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As the tax season comes upon us, the IRS is urging taxpayers to be careful when choosing a tax preparer. We are reminded of this by a recent court case involving a Washington, D.C. tax preparer who was found guilty of preparing and filing false tax returns both for her clients and for herself. The DOJ press release is below:

Tax Preparation Business Owner and Son Convicted of Conspiring to Defraud the United States and Preparing False Tax Returns



Thursday, January 29, 2015

A Washington, D.C., tax return preparer and former Washington, D.C., public school teacher and her son, a current Washington, D.C., public school teacher, were convicted today by a federal jury of conspiracy and preparing and filing false tax returns, the Justice Department and the Internal Revenue Service (IRS) announced.

According to the evidence presented at trial, Sherri Davis, 42, of Washington, D.C., was the owner and operator of 2FT Fast Facts Tax Service, a tax return preparation business operating in Washington, D.C., from 2003 to 2012.  In 2012, Sherri Davis changed the business name to Davis Financial Services and her son, Andre Davis, 24, was listed as the owner and operator of the business.

Sherri and Andre Davis were each convicted on one count of conspiracy to defraud the United States.  Sherri Davis was also convicted of 25 counts of aiding and assisting in the preparation and filing of false federal income tax returns and three counts of filing false personal income tax returns.  Andre Davis, a Washington, D.C., resident, was also convicted of one count of aiding and assisting in the preparation and filing of false tax returns.

“As we enter the 2015 filing season, tax return preparers should take note of today’s conviction,” said Principal Deputy Assistant Attorney General Caroline D. Ciraolo for the Department of Justice’s Tax Division.  “The Department of Justice’s Tax Division, working with IRS-Criminal Investigation, the Offices of the U.S. Attorneys and other local, state and federal law enforcement partners, will identify, investigate and prosecute to the fullest extent of the law those individuals who willfully participate in the preparation and filing of false returns.  These individuals are a threat to the integrity of the tax system, and will face felony charges, incarceration and substantial economic sanctions.”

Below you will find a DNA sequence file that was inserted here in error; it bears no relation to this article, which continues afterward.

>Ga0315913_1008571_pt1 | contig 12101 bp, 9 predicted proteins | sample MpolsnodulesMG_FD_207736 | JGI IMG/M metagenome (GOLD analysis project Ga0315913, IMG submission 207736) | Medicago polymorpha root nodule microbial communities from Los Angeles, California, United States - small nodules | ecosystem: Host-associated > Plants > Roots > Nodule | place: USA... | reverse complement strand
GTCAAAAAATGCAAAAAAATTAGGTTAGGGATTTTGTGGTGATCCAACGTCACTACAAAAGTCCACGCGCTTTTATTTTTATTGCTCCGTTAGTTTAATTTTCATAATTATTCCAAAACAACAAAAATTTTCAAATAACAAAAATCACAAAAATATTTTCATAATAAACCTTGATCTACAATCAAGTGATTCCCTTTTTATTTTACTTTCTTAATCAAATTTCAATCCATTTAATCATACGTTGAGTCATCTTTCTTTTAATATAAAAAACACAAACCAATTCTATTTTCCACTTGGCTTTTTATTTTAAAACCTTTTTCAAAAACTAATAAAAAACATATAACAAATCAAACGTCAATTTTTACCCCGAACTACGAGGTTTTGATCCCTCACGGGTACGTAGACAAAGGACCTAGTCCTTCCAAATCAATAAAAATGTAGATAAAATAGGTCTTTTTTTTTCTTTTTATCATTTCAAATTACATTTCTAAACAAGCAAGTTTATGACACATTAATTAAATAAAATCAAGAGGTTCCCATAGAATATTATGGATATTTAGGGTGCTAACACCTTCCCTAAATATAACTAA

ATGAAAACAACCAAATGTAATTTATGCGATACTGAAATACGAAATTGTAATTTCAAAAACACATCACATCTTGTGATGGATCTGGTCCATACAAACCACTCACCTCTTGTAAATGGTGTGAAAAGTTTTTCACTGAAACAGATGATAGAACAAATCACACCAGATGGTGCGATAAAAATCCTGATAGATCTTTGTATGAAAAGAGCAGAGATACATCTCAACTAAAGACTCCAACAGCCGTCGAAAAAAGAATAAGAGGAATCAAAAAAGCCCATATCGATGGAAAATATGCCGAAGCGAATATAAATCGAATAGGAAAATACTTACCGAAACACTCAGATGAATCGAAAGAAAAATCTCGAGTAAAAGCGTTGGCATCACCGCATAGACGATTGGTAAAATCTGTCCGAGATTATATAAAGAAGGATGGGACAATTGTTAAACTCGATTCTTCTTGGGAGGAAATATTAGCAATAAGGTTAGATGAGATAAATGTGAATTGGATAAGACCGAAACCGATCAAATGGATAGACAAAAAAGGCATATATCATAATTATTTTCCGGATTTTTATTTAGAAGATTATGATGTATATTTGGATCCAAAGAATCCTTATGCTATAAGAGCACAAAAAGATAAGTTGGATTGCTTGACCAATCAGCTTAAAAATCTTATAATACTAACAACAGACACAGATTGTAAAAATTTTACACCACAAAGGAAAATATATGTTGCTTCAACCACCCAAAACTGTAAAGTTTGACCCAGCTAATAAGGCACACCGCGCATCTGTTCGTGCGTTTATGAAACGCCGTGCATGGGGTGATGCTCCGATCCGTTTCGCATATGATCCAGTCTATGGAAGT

At trial, the evidence established that Sherri and Andre Davis prepared and filed false tax returns for clients that included various false and fraudulent schedules, deductions, expenses and credits with the goal of reducing the amount of taxes owed by the taxpayers and obtaining larger refunds for the taxpayers than they were entitled to receive.  In some instances, Sherri and Andre Davis and those working for them attached to the false tax returns false and fraudulent Schedules C that reported false business losses and false Schedules A that reported fraudulent itemized deductions.  On some returns, the Schedule C business claimed on the return was completely fabricated.  On other returns, the Schedule A included false or grossly inflated gifts to charity, job expenses and other miscellaneous expenses.

The evidence at trial further established that for calendar years 2007 through 2009, Sherri Davis filed her own false income tax returns in which she failed to report more than $300,000 in tax preparation fees that she received from her business.

“Intentionally preparing false tax returns is a criminal offense that reflects badly on the entire industry,” said Special Agent in Charge Thomas J. Kelly of IRS-Criminal Investigation’s Washington, D.C., Field Office.  “As Sherri and Andre Davis found out today, it is not a good idea to file false tax returns and expect the IRS not to investigate and recommend prosecution.  IRS-Criminal Investigation is committed to holding individuals accountable for their criminal actions.”

Sherri and Andre Davis will be sentenced on April 29 in the U.S. District Court for the District of Columbia by U.S. District Judge Thomas Hogan.  The conspiracy conviction has a statutory maximum sentence of five years in prison and a $250,000 fine.  Each of the remaining counts of conviction has a statutory maximum sentence of three years in prison and fine of $250,000.

Principal Deputy Assistant Attorney General Ciraolo commended the special agents of IRS-Criminal Investigation and the D.C. Office of Tax and Revenue Criminal Investigation Division, who investigated the case, as well as Trial Attorneys Jessica Moran, Tiwana Fleming and Mark McDonald for the Tax Division, who are prosecuting the case.  Ciraolo also thanked the U.S. Attorney’s Office for the District of Columbia for their substantial assistance.

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